CUSTOMER SPOTLIGHT

Oregon State University

In a Nutshell
Oregon State University was using a small team of human transcribers to meet the needs of its students who required transcripts and note taking assistance in order to meet ADA requirements. When COVID-19 forced the campus to function entirely online, the need for transcripts and captions - both live and in post-production - drastically increased. The university’s Deaf and Hard of Hearing Access Services partnered with Verbit to automate these services and provide accessible materials to all students.

The Challenges

At the onset of COVID-19 when OSU migrated its courses and lectures online, the university saw an unexpected and increasing number of requests for transcribing and captioning. Despite already having a team of on-site transcribers, it simply wasn’t enough for the unprecedented demand for transcripts and post-production captioning that followed the move to online. The university simultaneously experienced an increase in the number of students who are hard of hearing and do not sign. Additionally, many university organizations and campus partners began conducting webinars and Zoom meetings that required captioning.
Experience Icon

Need for live accessibility tools for Zoom courses

Experience Icon

Higher demand for accommodation services that meet ADA guidelines

Experience Icon

Need to decrease manual effort of transcription work

Experience Icon

Need for guidance on effective captioning & transcription implementation

"Sometimes students who have traditionally used one type of communication access method and then they switch over to something else, and it's like, ‘Wow, I had no idea I was missing this much...I can follow along so much better, or I can participate more’...That's what I tend to see with transcribing and then by extension, live captioning."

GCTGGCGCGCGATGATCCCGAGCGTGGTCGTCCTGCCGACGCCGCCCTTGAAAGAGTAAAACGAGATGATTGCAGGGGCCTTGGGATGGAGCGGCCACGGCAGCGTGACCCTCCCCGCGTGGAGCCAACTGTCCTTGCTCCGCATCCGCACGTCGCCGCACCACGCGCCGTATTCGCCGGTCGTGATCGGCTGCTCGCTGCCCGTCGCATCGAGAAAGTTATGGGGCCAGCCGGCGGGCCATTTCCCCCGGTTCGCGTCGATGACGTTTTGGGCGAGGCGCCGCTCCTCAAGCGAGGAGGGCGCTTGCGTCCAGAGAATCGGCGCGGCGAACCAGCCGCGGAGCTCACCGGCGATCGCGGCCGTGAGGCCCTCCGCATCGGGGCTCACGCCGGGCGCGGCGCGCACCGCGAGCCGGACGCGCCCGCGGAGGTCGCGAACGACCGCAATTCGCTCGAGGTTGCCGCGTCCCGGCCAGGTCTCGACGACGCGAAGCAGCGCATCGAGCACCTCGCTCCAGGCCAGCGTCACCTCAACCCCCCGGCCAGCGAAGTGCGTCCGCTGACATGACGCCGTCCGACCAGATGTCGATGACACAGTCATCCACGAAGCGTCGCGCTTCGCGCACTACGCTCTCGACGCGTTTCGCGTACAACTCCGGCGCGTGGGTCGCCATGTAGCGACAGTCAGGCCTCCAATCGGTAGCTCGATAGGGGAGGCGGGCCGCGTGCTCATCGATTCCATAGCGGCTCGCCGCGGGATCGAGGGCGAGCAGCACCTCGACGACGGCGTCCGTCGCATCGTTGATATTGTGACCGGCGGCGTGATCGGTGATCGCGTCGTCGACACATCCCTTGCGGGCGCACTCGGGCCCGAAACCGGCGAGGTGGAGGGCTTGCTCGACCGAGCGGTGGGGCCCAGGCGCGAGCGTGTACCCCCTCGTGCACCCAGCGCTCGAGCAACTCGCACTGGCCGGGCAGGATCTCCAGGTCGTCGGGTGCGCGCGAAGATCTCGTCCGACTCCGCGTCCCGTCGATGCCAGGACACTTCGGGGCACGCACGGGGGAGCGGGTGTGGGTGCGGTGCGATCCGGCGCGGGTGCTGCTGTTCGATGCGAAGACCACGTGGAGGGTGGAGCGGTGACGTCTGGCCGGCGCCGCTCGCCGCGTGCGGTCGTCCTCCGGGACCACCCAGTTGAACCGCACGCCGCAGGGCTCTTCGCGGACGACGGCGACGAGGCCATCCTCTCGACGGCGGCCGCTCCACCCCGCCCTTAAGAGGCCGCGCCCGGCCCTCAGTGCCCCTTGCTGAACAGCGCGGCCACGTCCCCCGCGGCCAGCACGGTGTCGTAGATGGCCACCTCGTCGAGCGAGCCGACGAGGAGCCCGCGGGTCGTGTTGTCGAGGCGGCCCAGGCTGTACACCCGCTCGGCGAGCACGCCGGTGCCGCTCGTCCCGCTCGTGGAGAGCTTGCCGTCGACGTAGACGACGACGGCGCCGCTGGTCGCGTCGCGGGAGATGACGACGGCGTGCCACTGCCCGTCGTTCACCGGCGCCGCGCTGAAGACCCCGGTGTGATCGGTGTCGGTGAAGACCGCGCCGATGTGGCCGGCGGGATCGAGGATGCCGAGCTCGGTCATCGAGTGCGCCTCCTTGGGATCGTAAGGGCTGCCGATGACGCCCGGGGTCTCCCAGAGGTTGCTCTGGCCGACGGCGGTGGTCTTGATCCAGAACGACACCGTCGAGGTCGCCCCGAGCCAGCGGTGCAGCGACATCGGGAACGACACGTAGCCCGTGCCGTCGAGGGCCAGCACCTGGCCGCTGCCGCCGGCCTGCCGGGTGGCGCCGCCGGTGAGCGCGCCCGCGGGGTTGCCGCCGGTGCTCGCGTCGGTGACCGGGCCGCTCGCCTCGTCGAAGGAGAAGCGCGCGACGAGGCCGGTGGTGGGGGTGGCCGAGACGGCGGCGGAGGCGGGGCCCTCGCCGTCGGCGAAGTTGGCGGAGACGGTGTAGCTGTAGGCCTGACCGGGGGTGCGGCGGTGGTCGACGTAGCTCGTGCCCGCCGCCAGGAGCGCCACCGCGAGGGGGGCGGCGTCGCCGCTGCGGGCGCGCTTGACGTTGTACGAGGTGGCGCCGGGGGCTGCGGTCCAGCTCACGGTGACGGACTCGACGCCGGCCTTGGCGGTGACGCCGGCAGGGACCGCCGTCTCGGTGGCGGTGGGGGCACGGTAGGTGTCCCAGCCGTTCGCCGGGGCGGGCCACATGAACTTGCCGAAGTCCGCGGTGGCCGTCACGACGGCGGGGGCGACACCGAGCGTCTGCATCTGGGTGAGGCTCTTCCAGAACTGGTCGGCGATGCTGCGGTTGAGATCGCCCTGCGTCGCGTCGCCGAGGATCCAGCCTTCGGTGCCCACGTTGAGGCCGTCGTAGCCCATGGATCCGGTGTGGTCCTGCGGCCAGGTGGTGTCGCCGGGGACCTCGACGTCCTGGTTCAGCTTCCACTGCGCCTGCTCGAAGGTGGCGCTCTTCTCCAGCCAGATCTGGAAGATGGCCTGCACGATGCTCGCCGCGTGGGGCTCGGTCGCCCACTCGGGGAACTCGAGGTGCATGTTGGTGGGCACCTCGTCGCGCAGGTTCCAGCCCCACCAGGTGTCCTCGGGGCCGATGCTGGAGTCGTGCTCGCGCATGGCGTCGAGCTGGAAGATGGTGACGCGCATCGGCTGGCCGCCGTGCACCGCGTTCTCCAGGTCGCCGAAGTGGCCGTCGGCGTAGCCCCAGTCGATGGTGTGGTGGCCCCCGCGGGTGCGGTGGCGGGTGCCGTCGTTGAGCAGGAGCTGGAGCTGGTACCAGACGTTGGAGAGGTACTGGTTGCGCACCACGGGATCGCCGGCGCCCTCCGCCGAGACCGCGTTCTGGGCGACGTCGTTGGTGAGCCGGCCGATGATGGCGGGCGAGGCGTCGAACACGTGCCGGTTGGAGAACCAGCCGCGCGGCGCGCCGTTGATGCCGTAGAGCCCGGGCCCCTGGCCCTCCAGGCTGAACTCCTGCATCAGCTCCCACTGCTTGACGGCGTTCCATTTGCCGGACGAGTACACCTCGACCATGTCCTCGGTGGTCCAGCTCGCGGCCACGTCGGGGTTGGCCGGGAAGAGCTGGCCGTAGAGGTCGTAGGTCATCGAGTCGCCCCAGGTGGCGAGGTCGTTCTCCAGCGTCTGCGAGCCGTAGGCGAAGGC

Barbara Forrest-BallEd: K-12, NIC, Manager, Deaf and Hard of Hearing Access Services, Oregon State University

The Solution

One week into the drastic switch to online learning, OSU reached out to Verbit to start setting up its automated transcript and captioning services. The solution hasn’t just benefited hard-of-hearing learners, but also students with other learning disabilities. Teaming up with Verbit has meant that the university has been able to help meet its mission of providing 'everybody access to an education that can transform their lives.'

Expert Guidance
Weekly meetings with experts to assess and help with ongoing needs

Live Tools
Enabling students to continue learning remotely and live

Seamless integration
Smooth connection with Zoom to service video captioning and transcription needs quickly

The Results

Helping students with numerous disabilities

“[Aside from hard of hearing students], we tend to find that students with auditory processing disorder will be found eligible for captioning. There are a couple of students on the autism spectrum who have used captioning or transcribing. We just approved captioning for a student who has ADHD.”

A quick process

“We were able to come up with a contract. That process went really quickly. Then within that next week, I would say, I was meeting with [Verbit] and we were getting everything in place for live captioning.”

Smooth delivery of services

“[Verbit] had suggestions on how we could have delivery of services more smoothly on the student’s side and on the instructor’s side, so the instructors wouldn’t have to send an API token every time.”

Customization to meet student preferences

“The student has to be the one that takes the lead. The way that I have approached it with students is, this option is open to you. If you’re comfortable with X, then let’s go with that, but just know that at any point, you can switch over to Y if you want.”

Accessible on-demand video

“Post-production captioning is really important. We had some instructors who posted their lectures online, so it was available to students afterwards.”

“It was interesting because after spring term, I was thinking, ‘I wonder if these students are going to request transcribing again,’ and sure enough they did…. This is working for them and it’s something that they are relying on to get all the information.”
– Barbara Forrest-Ball, Manager, Deaf and Hard of Hearing Access Services, Oregon State University

View Case Study PDF